READER: My brain is on fire. Not (or at least not only) for comics reasons, nor for fever reasons because I’m the only one left in this goddamn state who wears a mask, but for a reason I don’t think I’ve ever brought up in my writings here: my lifelong, absolutely personality-destroying obsession with neography, the creation of artificial writing systems, which is being shoveled directly into my face by a game called Tunic. I just had to delete a whole paragraph of nonsense you didn’t come here to read, but if that’s intriguing and new or familiar and salivation-inducing to you, check out Omniglot.com, r/Neography, and Tunic directly; it’ll definitely make my Other Pursuits post for this month, and it might earn a whole post of its own, because whoa, nelly.
But for now: FUNNYBOOK THEATRE, for the masses demand it of me, and I dare not disappoint you.
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The Justice League has long protected Earth from all manner of foreign and alien invaders over the years, always keeping a vigilant eye to the skies for the next threat. But what if the threat was already walking the Earth…hiding in plain sight…watching…waiting for their moment to strike… In the tradition of DCeased comes a terrifying new series that begins from the twisted minds of James Tynion IV (Nice House on the Lake, Something Is Killing the Children), Matthew Rosenberg (The Joker Presents: A Puzzlebox, 4 Kids Walk into a Bank, Hawkeye), and Otto Schmidt that will tear the Justice League apart in their war with the undead! This volume collects DC vs. Vampires #1-6, the first half of this bloody battle.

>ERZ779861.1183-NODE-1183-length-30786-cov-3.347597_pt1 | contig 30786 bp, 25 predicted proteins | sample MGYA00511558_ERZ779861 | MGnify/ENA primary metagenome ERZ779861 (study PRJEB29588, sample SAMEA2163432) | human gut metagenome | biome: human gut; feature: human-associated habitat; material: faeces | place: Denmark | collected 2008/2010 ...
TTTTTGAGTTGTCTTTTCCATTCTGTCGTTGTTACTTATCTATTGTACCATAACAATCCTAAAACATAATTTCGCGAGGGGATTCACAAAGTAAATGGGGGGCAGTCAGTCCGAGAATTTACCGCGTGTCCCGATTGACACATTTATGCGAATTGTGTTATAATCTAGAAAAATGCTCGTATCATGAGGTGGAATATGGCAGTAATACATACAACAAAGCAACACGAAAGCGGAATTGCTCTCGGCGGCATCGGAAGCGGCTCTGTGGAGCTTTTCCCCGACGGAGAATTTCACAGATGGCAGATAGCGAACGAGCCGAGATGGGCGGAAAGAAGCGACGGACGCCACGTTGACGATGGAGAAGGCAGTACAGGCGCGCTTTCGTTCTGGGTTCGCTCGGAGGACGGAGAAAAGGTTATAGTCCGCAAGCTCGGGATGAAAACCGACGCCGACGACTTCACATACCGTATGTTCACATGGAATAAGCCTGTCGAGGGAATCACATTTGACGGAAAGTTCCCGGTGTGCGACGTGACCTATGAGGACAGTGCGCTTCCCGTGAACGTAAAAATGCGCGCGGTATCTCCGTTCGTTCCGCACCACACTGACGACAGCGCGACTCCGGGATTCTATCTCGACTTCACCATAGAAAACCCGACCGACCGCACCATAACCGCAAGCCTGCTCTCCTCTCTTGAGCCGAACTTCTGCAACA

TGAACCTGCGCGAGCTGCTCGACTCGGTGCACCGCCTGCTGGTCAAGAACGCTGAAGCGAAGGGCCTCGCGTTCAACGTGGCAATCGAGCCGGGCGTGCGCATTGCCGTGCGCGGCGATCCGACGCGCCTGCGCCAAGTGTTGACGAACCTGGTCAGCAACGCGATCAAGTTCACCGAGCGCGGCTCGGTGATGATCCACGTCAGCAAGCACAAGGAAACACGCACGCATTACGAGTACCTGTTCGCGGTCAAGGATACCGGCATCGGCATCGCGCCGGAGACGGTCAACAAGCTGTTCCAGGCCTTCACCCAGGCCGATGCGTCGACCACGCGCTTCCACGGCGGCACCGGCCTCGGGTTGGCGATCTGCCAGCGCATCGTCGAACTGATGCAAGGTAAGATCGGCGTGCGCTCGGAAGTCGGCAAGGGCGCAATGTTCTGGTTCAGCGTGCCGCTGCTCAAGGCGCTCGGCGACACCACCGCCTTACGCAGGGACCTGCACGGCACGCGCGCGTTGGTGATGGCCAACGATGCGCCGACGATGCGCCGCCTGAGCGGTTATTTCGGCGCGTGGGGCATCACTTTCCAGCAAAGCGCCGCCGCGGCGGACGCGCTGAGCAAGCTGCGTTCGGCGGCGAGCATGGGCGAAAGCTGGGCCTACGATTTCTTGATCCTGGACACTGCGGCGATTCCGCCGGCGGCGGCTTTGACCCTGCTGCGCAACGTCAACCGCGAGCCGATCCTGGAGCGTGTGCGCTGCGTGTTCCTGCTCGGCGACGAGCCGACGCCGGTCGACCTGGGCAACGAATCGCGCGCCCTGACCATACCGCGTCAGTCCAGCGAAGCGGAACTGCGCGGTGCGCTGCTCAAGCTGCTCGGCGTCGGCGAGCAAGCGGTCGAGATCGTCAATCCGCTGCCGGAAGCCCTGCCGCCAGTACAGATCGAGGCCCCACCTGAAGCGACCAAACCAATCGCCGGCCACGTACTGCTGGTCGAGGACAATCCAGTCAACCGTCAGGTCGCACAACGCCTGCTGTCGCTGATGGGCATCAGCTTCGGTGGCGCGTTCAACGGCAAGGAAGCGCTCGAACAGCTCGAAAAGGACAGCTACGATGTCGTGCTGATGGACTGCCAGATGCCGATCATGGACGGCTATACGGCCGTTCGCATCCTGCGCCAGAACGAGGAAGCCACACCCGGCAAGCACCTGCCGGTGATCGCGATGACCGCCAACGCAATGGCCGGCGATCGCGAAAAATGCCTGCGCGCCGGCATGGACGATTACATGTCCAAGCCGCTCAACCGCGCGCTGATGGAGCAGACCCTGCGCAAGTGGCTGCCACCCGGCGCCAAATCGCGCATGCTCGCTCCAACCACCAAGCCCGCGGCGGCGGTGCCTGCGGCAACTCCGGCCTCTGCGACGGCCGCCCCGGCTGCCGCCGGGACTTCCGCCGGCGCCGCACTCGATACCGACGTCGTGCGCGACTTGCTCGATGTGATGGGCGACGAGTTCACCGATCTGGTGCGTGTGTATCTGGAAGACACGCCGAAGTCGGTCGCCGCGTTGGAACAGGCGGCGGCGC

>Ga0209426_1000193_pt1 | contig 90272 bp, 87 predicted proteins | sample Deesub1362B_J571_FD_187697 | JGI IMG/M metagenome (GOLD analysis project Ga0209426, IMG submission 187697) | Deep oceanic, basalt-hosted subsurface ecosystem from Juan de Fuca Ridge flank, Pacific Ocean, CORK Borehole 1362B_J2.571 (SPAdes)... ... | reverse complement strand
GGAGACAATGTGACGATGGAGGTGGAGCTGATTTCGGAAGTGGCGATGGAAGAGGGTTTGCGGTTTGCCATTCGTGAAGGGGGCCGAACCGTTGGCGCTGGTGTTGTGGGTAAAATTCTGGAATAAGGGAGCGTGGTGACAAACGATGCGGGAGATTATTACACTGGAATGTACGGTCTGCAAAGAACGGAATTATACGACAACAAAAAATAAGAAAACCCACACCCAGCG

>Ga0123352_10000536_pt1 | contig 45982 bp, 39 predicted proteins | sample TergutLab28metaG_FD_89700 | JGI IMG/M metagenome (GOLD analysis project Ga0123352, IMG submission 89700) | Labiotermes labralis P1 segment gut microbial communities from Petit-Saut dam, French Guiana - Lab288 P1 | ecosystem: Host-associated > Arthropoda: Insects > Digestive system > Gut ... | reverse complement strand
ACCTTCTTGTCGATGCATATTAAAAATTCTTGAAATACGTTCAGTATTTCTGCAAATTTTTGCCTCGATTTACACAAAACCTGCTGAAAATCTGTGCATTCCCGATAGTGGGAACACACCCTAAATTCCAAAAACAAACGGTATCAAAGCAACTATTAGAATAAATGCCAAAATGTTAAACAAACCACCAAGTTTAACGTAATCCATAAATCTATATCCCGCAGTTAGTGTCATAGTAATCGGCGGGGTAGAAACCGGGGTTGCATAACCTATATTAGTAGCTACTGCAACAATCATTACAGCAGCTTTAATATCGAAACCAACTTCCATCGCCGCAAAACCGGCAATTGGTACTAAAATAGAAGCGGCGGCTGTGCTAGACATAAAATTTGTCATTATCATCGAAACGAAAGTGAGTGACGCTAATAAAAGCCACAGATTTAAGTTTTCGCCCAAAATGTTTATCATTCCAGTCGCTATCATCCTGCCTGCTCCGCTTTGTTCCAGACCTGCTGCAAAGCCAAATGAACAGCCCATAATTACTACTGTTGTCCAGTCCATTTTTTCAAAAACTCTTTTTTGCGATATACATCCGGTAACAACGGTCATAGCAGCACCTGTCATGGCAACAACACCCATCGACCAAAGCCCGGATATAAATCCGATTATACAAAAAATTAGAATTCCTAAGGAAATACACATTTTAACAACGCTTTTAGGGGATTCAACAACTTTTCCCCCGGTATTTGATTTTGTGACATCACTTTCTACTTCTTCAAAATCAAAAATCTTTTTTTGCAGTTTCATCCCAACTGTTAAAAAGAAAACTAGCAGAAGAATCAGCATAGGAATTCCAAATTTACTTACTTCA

‘Twisted mind’ comment aside, I’m actually super excited for this! (Not that I think ‘the twisted mind of James Tynion IV’ is inaccurate after reading The Nice House On The Lake, Vol. 1, but it’s the principal of the thing; we don’t abide that ‘the unrated version too sick for theaters’ nonsense here.)
Against all perfectly reasonable expectation, DCeased absolutely fucking ruled, and while I don’t think it’s kind or useful to compare authors to one another, I think Tynion IV is a perfect choice to helm a spiritual sequel; Tom Taylor’s writing and sense of characterization are so strong that he was able to make some fantastic bricks out of the relatively thin clay of ‘universal zombie plague’, and Tynion IV has not an opposite but a complementary skillset: since vampires are already interesting and have more agency as antagonists, he’s free to do some worldbuilding with what they’re up to and craft a story that’s more than ‘various characters run/fly away from zombies’. I’m also thrilled that it’s not going to be one more goddamn ongoing series I have to keep up with, and I think a two-part Dracula Attackula is a great way to ring in the Spooky Season. Which, by the way, has anybody else been trying to like, force Fall? It’s 97 here and we’ve been baking chocolate-chip pumpkin puffs and banana muffins in hopes of summoning the Great Pumpkin and the brisk breezes that follow at his heel like fae-corgis; we will bake and do the Monster Mash until the leaves turn, and that is a threat.